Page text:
In honor of women’s history month, it is important to look back at the pioneers, movements, and activism that laid the foundation for women in America today. By understanding women’s history, we can honor those who helped create the opportunities today and look to their example to better women’s future.
Foundation of Women’s Rights
The first meeting regarding women’s rights was held in 1848 at the Seneca Falls Convention. Here the Declaration of Sentiments and Resolutions was written by Elizabeth Cady Staton, echoing the Declaration of Independence by stating that men and women are created equal. Staton outlined how socially, legally, and economically, men held a tyranny over women. Additionally, she stated resolutions including the need for women to vote, to be involved in the creation of laws that affect women, to have the right to pursue education and careers, and to be able to speak and teach in religious assemblies.
Shortly after, Elizabeth Cady Staton met Susan B. Anthony and together focused their efforts by advocating at the state level for women’s suffrage. In 1890 they created the National American Woman Suffrage Association (NAWSA). This organization along with the support of Carrie Chapman Catt were successful in convincing many independent states to grant women the right to vote, starting with the Western states and slowly moving eastward. In 1917, Present Woodrow Wilson urged Congress to pass a voting rights amendment. In August of 1920, Tennessee was the thirty-sixth state that was needed to ratify the 19th amendment, therefore granting women the right to vote.
100 Years of Women
Since being granted the right to vote in 1920, there have been numerous milestones and achievements over the past 100 years to now:
- 1932 – Hattie Wyatt Caraway is the first woman elected to the U.S. Senate
- 1933 – Frances Perkins becomes the first female appointed to the U.S. cabinet
- 1955 – Rosa Parks refuses to give up her seat on a bus, helping launch the civil rights movement
- 1960 – The Food and Drug Administration approves the birth control pill
- 1963 – Equal Pay Act, promising equal wages for work regardless of race, religion, or sex is passed by congress
- 1964 – Civil Rights Act, banning employment discrimination based on race, religion, or sex is passed.
- 1972 – Education Amendments of 1972 prohibits discrimination in academic activities based on sex.
- 1973 – Supreme Court decision in Roe v. Wade makes abortion legal
- 1981 – Sandra Day O-Connor is the first woman to serve on the Supreme Court
- 1991 – Janet Reno becomes the first female attorney general.
- 1994 – Violence Against Women Act, providing funding for victims of domestic violence, rape, sexual, assault, and stalking.
- 1997 – Madeleine Albright becomes the first female appointed as secretary of state
- 2007 – Nancy Pelosi becomes the first female elected as the speaker of the House
- 2016 – Hilary Clinton becomes the first woman to receive the presidential nomination from a major political party.
Challenges Facing Women Today
When marveling at the many accomplishments of the women before us, there are challenges still present in American society today. Economically, the median earnings of women are just 81% of men’s, with the wage gap becoming more significant as earnings increase and even more so for minorities. Employment discrimination is still prevalent, with employers at times still hesitant or decidedly against hiring women who are mothers or pregnant.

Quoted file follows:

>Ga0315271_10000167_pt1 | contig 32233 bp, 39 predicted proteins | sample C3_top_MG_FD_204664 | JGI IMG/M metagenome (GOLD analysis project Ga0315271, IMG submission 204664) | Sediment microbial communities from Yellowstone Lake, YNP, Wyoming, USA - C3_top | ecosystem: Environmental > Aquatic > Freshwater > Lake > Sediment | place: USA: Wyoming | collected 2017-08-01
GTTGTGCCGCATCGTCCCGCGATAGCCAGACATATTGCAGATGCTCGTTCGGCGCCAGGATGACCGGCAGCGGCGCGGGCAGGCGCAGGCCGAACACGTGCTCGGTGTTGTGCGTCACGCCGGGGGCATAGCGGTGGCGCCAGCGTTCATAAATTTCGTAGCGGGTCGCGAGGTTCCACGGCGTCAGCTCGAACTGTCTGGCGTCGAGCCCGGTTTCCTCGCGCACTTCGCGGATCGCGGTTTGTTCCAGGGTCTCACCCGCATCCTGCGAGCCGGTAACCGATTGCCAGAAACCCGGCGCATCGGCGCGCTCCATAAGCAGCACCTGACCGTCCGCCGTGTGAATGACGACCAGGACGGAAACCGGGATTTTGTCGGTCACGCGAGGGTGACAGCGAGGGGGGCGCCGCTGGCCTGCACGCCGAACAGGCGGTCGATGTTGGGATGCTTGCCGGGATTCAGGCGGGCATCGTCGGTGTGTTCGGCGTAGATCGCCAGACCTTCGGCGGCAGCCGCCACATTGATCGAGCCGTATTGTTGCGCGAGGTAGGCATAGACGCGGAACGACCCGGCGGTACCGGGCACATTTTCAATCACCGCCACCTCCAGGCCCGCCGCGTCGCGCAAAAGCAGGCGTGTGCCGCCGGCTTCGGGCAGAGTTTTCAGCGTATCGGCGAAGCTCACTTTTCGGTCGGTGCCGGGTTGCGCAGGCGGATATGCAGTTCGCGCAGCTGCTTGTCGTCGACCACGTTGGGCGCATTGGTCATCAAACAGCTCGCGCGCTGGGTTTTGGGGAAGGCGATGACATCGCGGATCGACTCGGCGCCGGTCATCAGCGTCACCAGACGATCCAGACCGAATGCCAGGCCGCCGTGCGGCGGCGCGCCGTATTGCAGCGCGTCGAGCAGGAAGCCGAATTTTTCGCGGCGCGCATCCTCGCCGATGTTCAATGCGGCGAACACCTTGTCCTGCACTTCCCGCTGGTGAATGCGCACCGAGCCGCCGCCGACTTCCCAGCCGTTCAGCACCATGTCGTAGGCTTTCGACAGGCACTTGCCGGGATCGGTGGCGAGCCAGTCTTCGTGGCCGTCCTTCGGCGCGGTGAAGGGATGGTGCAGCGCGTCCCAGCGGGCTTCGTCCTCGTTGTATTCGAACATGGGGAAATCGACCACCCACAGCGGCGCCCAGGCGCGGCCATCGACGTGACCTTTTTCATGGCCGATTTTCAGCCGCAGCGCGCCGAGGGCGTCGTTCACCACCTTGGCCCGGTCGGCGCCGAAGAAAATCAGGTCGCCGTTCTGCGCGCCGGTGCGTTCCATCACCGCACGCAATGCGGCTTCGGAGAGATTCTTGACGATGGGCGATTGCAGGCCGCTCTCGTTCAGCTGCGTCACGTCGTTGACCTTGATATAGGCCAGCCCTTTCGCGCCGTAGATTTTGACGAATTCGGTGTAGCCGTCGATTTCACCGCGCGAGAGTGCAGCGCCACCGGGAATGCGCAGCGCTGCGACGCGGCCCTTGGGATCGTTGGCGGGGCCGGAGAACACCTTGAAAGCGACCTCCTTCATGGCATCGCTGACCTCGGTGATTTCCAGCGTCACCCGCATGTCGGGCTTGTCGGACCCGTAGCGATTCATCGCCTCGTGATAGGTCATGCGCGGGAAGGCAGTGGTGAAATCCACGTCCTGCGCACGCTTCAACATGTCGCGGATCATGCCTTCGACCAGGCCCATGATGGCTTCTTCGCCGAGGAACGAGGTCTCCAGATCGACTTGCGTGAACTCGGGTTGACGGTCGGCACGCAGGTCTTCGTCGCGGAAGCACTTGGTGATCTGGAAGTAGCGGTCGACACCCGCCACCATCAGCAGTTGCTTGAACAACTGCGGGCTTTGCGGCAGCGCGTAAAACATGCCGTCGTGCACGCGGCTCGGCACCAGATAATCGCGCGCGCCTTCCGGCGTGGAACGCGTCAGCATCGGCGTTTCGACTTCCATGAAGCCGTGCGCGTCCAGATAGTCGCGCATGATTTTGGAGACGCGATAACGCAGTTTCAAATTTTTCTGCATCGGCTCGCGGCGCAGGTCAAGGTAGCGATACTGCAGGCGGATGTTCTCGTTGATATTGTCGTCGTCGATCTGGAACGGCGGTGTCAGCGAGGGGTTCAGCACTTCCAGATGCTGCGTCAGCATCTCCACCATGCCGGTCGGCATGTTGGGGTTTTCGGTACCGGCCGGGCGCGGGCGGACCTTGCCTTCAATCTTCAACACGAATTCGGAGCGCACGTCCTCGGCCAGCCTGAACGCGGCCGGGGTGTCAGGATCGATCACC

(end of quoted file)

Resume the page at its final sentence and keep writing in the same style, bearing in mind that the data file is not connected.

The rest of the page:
Gender-based violence, including intimate partner violence, rape, sexual, assault, and stalking continues to be a disturbingly prevalent issue in American society today. Many of these crimes go unreported due to threats of further violence, risk of experiencing homelessness or financial hardship, stigma, retraumatization, and the lack of consequences. Often perpetrators are dismissed, acquitted, or receive shockingly low sentences for crimes against women. The objectification and sexualization of women in media, advertising, and society influence culture to perceive women as objects, less than human, and dependent on men, further perpetuating gender-based violence.
While there are more women in congress and lawmaking positions than ever before, there is still a long way to go for more equal representation. Men still create laws that directly affect women, including abortion, reproductive health, pregnancy, and birth control. Men hold the overwhelming majority of decision-making and high-level positions within academia and companies, and often undermine women’s ability to lead. When women are in leadership positions, they are able to create more equitable environments and offer diverse insights and ideas due to their experience.
By recognizing and honoring the women who used their lives to change society for the better, we can learn from the past to prepare for an even better future. Organizations like the National Organization for Women (NOW) and Women Impacting Public Policy (WIPP) continue the progress of women’s rights with advocacy, education, lobbying, and philanthropy. In addition to national organizations, local agencies and chapters can help to address specific barriers, struggles, and policies affecting women.
It is important also to address how systemic barriers and stereotypes affect the mental health of women. Organizations that offer gender-specific treatment can be effective for women to discuss and address how society impacts them, in a safe and non-judgmental environment.
In America, women are still fighting for representation in law-making and decision-making spaces, as well as social and economic equality. However internationally, many women are still without the right to education, career, appropriate healthcare, or social autonomy. As international activists like Malala Yousafzai and Tanzila Khan fight for women’s rights, we in America can offer support to ensure a world that is equal and safe for women everywhere.